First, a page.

Trunk Monkey Member

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    Did you watch the video?

    What is your opinion of what she did?
     
  13. Frank Ettin

    Frank Ettin Moderator Staff Member

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    I’m with Spats.
     
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  14. herrwalther

    herrwalther Member

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    Context is quite important. Somehow the "I am ready to fight" stance for some people is to throw their hands and arms out to the sides and present their face. In that stance saying "You know I carry right?!" could be deemed a threat, in some instances by some people. But a "you know I carry right?" followed by a chuckle, typically is not seen as a threat. Body language tells you more about a person's motives then their language ever will, if you know what you are looking for.

    The video illustrates the point well. "The **** did you say to me?!" While closing the distance with another person indicates hostile intent. The retort "You know I carry right" not really a threat but not necessarily a wise choice of words for the instance in my lay opinion.
     
  15. Trunk Monkey

    Trunk Monkey Member

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    Well, two lawyers disagree with your lay opinion
     
  16. herrwalther

    herrwalther Member

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    Considering my own lawyer has advised me on use of force situations, I am okay with that.
     
  17. Spats McGee

    Spats McGee Moderator Staff Member

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    The link says what it says, but it just doesn't support the elements you that you claimed earlier make up a threat.
    It's not the courts that I'm saying were wrong.
     
  18. Kleanbore

    Kleanbore Moderator Staff Member

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    You could so try to argue that after the fact, but I think it likely that those empaneled to judge you would conclude that a reasonable person would interpret such a comment in that context as a threat of violence.

    I'm sure I would.

    What would become pivotal at that point is whether the person making the statement had been justified in doing so by the threatening actions of the other party.

    Not so, in the case on the video.

    In Arizona, severe criminal convictions in some cases were widely believed to have been unreasonable, and some years ago, the legislature enacted a provision permitting the "Defensive Display of a Firearm".

    That includes any of the following:
    1. Verbally informing another person that the person possesses or has available a firearm.
    2. Exposing or displaying a firearm in a manner that a reasonable person would understand was meant to protect the person against another's use or attempted use of unlawful physical force or deadly physical force.
    3. Placing the person's hand on a firearm while the firearm is contained in a pocket, purse or other means of containment or transport.
    None of those are lawful unless the use of physical force is justified to defend against an immediate threat of violence.

    A handful of states have somewhat similar provisions, but in the majority, an immediate threat of death or serious bodily injury would be necessary for justification.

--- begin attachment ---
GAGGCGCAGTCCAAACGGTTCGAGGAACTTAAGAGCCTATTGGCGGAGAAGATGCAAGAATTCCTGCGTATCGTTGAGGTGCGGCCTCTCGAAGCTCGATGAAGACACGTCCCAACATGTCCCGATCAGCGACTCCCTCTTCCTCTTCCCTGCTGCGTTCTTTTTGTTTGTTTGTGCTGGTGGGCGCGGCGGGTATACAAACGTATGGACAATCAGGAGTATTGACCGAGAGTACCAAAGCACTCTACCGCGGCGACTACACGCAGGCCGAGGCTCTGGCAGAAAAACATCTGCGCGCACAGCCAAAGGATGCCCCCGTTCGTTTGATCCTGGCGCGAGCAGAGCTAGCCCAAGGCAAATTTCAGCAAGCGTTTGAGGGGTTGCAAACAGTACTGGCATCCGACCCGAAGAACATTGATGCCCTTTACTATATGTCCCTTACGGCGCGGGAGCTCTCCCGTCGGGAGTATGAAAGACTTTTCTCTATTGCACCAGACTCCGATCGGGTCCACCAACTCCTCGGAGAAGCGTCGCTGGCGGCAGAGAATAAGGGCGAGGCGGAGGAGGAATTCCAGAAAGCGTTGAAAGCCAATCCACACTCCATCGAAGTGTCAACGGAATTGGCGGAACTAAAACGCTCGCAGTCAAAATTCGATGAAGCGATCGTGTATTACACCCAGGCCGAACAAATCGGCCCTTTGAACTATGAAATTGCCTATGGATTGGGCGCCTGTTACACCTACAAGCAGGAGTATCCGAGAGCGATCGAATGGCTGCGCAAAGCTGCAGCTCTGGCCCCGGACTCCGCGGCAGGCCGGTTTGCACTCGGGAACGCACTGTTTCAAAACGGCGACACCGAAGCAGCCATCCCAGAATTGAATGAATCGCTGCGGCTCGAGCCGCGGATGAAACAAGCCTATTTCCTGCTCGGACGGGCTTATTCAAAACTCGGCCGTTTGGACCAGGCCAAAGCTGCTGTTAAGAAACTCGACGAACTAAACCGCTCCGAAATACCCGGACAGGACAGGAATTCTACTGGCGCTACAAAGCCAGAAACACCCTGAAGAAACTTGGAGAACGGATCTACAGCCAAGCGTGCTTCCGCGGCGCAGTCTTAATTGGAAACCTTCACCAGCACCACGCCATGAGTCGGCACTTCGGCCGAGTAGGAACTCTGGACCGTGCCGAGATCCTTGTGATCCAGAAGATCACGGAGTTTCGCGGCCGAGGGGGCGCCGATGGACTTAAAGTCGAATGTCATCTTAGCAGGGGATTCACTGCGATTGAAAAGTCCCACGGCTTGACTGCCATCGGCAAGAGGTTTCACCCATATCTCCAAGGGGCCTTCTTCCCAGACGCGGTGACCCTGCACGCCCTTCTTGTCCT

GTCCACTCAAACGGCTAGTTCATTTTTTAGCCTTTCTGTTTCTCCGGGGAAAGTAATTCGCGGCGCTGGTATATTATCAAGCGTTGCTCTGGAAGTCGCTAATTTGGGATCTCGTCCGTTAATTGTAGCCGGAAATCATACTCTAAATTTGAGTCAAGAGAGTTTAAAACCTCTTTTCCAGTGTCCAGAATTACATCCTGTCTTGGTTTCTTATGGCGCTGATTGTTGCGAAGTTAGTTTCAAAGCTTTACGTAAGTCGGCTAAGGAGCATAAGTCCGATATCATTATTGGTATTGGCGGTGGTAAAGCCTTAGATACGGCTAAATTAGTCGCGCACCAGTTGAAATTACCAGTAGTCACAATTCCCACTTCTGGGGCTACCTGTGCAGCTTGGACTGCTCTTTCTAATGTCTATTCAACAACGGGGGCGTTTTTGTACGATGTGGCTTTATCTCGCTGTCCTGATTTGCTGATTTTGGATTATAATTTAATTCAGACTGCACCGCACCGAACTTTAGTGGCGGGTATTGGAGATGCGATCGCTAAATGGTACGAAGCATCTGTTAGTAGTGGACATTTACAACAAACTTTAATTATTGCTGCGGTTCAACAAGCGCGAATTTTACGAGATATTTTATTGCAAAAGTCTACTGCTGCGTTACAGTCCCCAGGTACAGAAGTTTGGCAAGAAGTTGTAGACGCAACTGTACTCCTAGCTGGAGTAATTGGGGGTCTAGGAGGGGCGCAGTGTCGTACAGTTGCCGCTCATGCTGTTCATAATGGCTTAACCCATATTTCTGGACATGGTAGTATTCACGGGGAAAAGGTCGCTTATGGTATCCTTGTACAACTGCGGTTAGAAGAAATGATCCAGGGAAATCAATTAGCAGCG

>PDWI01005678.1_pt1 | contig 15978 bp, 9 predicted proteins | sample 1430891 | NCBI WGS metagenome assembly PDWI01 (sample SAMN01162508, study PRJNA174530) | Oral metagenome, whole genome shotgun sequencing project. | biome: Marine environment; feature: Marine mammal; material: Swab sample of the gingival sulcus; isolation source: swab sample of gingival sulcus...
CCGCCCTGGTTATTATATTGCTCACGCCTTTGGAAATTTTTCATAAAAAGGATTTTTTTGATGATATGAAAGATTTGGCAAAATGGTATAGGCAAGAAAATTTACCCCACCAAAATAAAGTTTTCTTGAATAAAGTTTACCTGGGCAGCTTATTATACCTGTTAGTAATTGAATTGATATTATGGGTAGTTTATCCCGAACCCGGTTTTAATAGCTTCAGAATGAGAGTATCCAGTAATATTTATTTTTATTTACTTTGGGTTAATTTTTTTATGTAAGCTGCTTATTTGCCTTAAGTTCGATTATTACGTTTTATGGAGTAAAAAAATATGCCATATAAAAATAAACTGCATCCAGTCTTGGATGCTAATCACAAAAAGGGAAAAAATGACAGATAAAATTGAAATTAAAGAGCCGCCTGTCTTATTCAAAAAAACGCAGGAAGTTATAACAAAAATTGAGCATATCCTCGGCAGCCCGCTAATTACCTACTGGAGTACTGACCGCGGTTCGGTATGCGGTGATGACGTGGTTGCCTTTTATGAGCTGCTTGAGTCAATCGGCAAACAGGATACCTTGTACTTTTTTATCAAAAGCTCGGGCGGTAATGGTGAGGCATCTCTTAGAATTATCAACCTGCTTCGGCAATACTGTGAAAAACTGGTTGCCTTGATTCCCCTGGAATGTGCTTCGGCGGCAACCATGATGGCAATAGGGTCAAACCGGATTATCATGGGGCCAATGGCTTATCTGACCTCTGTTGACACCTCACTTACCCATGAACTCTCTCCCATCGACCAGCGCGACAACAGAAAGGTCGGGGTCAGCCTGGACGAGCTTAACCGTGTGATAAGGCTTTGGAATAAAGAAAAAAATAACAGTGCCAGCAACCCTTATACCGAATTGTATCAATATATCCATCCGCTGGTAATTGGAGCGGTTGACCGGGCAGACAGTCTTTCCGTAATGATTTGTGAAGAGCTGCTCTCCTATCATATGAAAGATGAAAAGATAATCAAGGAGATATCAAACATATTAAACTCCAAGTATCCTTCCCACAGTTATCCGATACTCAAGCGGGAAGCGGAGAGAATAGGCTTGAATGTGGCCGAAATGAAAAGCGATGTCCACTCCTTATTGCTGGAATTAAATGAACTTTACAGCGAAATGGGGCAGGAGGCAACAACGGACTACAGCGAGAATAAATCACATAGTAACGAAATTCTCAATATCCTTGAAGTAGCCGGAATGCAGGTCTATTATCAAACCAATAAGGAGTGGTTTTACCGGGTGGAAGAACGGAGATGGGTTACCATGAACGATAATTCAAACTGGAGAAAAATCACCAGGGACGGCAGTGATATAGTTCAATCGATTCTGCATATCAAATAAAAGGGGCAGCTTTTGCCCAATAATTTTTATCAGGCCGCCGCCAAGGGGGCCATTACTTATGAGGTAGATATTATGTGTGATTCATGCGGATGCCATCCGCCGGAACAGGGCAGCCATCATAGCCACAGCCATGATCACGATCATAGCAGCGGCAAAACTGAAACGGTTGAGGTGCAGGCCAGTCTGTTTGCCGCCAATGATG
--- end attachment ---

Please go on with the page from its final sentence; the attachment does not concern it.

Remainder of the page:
19. Trunk Monkey

    Trunk Monkey Member

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    This is starting to remind me of discussions we've had previously in which the poster recounts a situation in which another person did something they found threatening, so they take off their cover garment and explicitly state they did it so the other person would know they were armed. Then they turn around and try to say that's not what they did
     
  20. The Exile

    The Exile Member

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    I'm about to do what's called a "pro gamer move"
     
  21. Corpral_Agarn

    Corpral_Agarn Member

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    I think your willingness to convict might be a little too quick.

    This looks like more of a "two morons collide" thing. They both were at fault.

    Clearly the large woman was trying to be intimidating/threatening as well.

    Informing the large woman that she carries resulted in de-escalation.

    You going to vote to convict because both parties actions resulted in no violence?
     
  22. Trunk Monkey

    Trunk Monkey Member

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    I would vote to convict because in Colorado was she did was menacing.

    And I just may be wrong but I'm still going to vote to convict because I don't think I am and that's the risk you run when you start running your mouth at people while you're carrying a gun
     
  23. JERRY

    JERRY Member

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    if you feel the need to broadcast that you are armed because somebody made fun of your weight, its just a matter of time before your stupidity costs you your freedom or life.
     
  24. Corpral_Agarn

    Corpral_Agarn Member

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    hmmm.... I can only wonder at what your stance on 'hate speech' is LOL

    so by your estimation, what the large woman did was... not menacing?

    And if the girl who said she was carrying was just bluffing... ?
     
  25. Kleanbore

    Kleanbore Moderator Staff Member

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    Perhaps, but that would not exonerate anyone.

    The issue is one of whether or not her words and actions would have justified the defensive use of force, which would be the minimum threshold for justification in some states, or the defensive use of deadly force, which would be the threshold in most jurisdictions. Mere words would not suffice.

    Actual violence is not necessary to bring about a charge of assault or menacing.

    Not in a legal sense, in my opinion.

    Why would that matter?

    Attorney Adrew Branca said recently that a large portion of his consulting caseload involves threats with firearms that do not result in violence.